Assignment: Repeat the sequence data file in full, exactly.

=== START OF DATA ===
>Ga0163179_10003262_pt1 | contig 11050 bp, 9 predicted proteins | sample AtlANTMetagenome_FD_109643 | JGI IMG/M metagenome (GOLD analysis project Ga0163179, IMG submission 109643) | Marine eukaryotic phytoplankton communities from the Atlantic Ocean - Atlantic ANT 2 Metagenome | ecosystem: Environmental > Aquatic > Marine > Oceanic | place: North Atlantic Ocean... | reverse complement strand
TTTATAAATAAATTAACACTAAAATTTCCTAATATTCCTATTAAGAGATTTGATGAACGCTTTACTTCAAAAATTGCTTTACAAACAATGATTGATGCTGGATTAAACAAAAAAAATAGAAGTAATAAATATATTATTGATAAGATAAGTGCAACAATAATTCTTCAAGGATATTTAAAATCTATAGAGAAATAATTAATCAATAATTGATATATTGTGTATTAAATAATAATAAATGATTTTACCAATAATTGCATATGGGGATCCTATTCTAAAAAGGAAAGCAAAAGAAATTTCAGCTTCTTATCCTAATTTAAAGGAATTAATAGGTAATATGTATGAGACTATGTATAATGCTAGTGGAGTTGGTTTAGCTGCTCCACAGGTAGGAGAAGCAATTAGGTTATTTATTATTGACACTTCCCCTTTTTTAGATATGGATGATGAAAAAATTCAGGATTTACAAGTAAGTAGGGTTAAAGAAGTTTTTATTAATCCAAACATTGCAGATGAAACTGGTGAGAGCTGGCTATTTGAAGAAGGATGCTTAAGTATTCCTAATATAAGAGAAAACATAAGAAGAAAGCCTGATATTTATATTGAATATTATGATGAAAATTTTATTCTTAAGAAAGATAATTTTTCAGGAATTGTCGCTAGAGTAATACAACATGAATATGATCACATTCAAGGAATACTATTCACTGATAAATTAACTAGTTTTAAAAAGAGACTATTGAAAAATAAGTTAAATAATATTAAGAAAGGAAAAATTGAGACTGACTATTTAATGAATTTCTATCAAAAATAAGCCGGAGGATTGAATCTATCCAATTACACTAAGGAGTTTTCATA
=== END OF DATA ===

>Ga0163179_10003262_pt1 | contig 11050 bp, 9 predicted proteins | sample AtlANTMetagenome_FD_109643 | JGI IMG/M metagenome (GOLD analysis project Ga0163179, IMG submission 109643) | Marine eukaryotic phytoplankton communities from the Atlantic Ocean - Atlantic ANT 2 Metagenome | ecosystem: Environmental > Aquatic > Marine > Oceanic | place: North Atlantic Ocean... | reverse complement strand
TTTATAAATAAATTAACACTAAAATTTCCTAATATTCCTATTAAGAGATTTGATGAACGCTTTACTTCAAAAATTGCTTTACAAACAATGATTGATGCTGGATTAAACAAAAAAAATAGAAGTAATAAATATATTATTGATAAGATAAGTGCAACAATAATTCTTCAAGGATATTTAAAATCTATAGAGAAATAATTAATCAATAATTGATATATTGTGTATTAAATAATAATAAATGATTTTACCAATAATTGCATATGGGGATCCTATTCTAAAAAGGAAAGCAAAAGAAATTTCAGCTTCTTATCCTAATTTAAAGGAATTAATAGGTAATATGTATGAGACTATGTATAATGCTAGTGGAGTTGGTTTAGCTGCTCCACAGGTAGGAGAAGCAATTAGGTTATTTATTATTGACACTTCCCCTTTTTTAGATATGGATGATGAAAAAATTCAGGATTTACAAGTAAGTAGGGTTAAAGAAGTTTTTATTAATCCAAACATTGCAGATGAAACTGGTGAGAGCTGGCTATTTGAAGAAGGATGCTTAAGTATTCCTAATATAAGAGAAAACATAAGAAGAAAGCCTGATATTTATATTGAATATTATGATGAAAATTTTATTCTTAAGAAAGATAATTTTTCAGGAATTGTCGCTAGAGTAATACAACATGAATATGATCACATTCAAGGAATACTATTCACTGATAAATTAACTAGTTTTAAAAAGAGACTATTGAAAAATAAGTTAAATAATATTAAGAAAGGAAAAATTGAGACTGACTATTTAATGAATTTCTATCAAAAATAAGCCGGAGGATTGAATCTATCCAATTACACTAAGGAGTTTTCATA